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170 posts in 1196 days

#2 posted 04-08-2015 09:37 AM

That explains the Irwin bits breaking like the B&Ds….

I bought one set of TiN and knew they didn’t do their job. First clue, if B&D has them, they can’t be that great…

So for an all around set, I should get some cheap package of cobalt bits, some bulk small sized bits, then brad points from 1/4”-1/2”, then Forstner bits for anything above that.

I usually don’t do sheet steel. I wish I did, cause I’ve seen the step bits at HF for a few bucks.


View Tennessee's profile


2872 posts in 2508 days

#3 posted 04-08-2015 11:26 AM

I’ve had one of those complete sets with numbers and letters in the long gray box for years that I got from Graingers. They are cobalt. Really nice set that a company I worked for bought for me and I took them when I left. I cannot remember the last time I used them. Instead….

For daily use on mild steel, galvanized, and some very hard woods where I might use a twist drill, I also took a chance with a $9.99 super coupon for those TiN coated Harbor Freight drills. The 29 piece set. #95873. Currently shown in a gray box. Mine are in black boxes. Here is the page:

The coupon itself often shows them in a red box, but mine came in a larger black box and the drills are a little longer than you might think.
I bought one set, and it worked so well I decided I would get another when another coupon came up. Somehow, over the period of about 18 months, I ended up with four sets before I came to my senses. Just could not resist these drills at $9.99 for a set up to 1/2”, 29 piece. I’ve never broken one, and they are all still sharp in the first set. I don’t think I have ever taken one out of the other sets yet. I drilled lengths of heavy wall rigid galvanized conduit yesterday to make some chimes. Ironically, the bit I used was 7/64th. Used it, put it back in the box. No problems.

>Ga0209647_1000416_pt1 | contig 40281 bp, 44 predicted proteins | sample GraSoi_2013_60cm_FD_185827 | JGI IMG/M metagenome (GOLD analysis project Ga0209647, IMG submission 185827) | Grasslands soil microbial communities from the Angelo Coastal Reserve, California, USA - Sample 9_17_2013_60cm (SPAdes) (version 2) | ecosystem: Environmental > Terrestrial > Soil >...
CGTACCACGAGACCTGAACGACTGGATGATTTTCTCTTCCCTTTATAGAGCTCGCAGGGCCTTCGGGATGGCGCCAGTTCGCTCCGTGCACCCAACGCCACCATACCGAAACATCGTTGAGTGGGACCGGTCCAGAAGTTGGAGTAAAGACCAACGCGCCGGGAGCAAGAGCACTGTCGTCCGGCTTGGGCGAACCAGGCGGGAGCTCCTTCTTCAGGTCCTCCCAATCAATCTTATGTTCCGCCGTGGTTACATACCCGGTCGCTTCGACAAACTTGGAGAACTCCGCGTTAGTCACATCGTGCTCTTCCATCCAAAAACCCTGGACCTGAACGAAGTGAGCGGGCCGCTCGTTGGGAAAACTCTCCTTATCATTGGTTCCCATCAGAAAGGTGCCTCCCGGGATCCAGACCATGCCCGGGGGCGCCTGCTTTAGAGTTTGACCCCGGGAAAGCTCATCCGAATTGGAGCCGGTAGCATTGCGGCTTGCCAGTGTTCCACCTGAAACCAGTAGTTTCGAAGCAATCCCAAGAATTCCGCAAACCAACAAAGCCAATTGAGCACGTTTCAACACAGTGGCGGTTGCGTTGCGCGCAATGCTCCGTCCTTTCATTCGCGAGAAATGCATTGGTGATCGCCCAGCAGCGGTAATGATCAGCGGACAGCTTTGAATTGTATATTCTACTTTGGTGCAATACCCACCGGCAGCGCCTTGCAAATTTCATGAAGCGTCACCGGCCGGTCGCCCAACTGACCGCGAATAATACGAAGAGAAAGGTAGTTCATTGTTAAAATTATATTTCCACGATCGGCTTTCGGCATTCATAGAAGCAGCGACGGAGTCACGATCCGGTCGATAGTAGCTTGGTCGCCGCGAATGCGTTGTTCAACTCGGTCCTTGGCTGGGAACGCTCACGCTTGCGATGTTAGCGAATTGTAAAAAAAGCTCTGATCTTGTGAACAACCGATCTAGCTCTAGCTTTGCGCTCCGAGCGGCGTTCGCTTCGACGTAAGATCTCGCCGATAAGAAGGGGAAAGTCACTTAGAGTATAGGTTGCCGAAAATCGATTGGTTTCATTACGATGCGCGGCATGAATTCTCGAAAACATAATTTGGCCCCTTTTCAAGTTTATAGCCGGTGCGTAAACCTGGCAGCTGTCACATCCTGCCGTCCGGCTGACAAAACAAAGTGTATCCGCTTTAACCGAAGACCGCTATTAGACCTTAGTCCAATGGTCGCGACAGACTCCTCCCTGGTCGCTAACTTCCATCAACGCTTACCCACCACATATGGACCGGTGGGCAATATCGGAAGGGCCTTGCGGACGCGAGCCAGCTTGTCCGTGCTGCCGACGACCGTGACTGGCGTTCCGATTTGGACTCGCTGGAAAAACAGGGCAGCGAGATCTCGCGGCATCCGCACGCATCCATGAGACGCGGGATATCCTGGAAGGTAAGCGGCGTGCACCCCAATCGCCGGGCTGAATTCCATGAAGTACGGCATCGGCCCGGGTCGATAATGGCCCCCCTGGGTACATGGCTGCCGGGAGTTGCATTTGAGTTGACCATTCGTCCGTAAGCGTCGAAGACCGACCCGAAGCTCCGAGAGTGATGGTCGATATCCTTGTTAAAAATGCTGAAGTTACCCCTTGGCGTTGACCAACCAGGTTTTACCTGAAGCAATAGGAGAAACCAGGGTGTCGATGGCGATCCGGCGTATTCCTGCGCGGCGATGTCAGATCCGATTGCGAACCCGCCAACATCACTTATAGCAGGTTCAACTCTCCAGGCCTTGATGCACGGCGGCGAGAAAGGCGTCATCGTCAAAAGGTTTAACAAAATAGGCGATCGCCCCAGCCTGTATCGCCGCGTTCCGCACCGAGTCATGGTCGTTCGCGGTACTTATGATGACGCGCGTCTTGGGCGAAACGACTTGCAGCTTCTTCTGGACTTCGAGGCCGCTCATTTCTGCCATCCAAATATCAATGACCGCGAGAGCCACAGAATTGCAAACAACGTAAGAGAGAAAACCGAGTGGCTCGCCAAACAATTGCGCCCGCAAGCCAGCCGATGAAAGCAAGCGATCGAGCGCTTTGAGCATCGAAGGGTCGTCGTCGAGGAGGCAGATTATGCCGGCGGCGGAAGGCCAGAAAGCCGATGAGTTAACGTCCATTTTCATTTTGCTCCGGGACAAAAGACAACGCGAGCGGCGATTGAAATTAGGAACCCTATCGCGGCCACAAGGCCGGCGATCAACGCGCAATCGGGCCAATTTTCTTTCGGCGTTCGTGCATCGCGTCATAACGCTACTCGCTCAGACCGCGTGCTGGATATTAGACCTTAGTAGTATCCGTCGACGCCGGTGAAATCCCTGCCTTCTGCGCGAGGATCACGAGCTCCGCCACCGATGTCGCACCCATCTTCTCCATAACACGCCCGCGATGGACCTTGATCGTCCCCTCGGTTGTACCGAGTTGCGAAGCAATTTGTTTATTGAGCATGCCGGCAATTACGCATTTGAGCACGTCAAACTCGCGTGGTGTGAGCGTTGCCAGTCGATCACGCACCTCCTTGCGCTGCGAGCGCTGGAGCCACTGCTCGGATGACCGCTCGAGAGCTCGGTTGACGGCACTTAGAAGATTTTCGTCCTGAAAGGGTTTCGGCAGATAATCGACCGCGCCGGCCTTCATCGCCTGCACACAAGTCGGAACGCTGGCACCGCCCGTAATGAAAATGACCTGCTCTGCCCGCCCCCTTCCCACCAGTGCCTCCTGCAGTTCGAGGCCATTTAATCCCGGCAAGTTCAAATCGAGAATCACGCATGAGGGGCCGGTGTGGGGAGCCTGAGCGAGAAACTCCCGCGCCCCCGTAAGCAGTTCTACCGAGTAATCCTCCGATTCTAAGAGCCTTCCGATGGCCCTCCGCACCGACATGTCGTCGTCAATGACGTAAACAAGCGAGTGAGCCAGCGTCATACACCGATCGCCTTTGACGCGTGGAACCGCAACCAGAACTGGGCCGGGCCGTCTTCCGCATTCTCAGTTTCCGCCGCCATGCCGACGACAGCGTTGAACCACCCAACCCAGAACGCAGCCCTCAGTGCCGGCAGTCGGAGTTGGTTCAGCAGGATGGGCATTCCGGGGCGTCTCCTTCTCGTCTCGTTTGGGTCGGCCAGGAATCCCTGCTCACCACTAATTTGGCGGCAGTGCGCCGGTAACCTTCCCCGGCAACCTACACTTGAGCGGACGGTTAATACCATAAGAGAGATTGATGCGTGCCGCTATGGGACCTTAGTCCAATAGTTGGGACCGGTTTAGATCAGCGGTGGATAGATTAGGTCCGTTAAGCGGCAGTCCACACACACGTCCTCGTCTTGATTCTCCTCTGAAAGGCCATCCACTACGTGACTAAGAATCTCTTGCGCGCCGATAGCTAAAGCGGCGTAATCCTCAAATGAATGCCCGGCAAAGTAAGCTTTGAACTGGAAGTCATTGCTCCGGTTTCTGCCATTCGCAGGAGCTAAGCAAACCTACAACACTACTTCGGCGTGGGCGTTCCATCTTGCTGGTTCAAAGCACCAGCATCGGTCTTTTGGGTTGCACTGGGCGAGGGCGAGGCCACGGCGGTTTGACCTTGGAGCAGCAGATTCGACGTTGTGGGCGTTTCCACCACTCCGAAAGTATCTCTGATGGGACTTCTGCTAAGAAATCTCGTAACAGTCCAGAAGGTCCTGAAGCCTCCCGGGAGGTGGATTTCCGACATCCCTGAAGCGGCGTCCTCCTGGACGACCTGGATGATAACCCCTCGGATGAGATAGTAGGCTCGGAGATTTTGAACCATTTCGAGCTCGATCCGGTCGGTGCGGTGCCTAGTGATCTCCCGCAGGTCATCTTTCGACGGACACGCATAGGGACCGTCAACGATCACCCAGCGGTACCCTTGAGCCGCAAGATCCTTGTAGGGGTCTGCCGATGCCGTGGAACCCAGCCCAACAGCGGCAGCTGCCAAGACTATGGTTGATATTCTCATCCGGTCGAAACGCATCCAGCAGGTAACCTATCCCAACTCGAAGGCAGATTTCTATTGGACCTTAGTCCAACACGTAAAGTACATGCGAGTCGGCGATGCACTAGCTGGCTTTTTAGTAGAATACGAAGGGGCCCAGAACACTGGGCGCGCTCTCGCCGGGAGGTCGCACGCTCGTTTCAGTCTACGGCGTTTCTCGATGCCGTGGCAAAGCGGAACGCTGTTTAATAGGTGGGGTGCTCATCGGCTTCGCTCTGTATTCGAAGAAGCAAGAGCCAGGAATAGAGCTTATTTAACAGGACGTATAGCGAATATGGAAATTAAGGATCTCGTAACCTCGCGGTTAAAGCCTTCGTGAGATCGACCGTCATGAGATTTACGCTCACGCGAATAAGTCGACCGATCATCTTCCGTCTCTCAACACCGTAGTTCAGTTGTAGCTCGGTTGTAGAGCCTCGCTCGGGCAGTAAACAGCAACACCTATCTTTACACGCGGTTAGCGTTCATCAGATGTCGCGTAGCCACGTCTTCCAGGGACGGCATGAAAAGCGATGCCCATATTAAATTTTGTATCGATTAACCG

Unfortunately with Harbor Freight, you might think that all of their 29 piece sets are the same drills put into different boxes, but they source different factories for the same product in different packages, so one set might be great, but the same set in another box might be junk.

-- Tsunami Guitars and Custom Woodworking, Cleveland, TN

View BinghamtonEd's profile


2298 posts in 2364 days

#4 posted 04-08-2015 01:06 PM

I have a set of the Craftsman Ti coated twist drill bits that I use, I got them before I got into woodworking. They work OK. I also have a set of drill bits I picked up for carburetor work, and if I had to guess, there’s probably like 100 bits in there, and they go down to the size of a needle.

Even though I have 100+ twist drill bits, I find myself almost always reaching for these brad-point bits when woodworking. They’re really sharp out of the box, and after over a year of use, they still are. If not those, I use Freud forstner bits and have been happy with them, as well. I only have 5 or 6 different sizes, one of which being the 1 3/8 size for euro hinges.

-- - The mightiest oak in the forest is just a little nut that held its ground.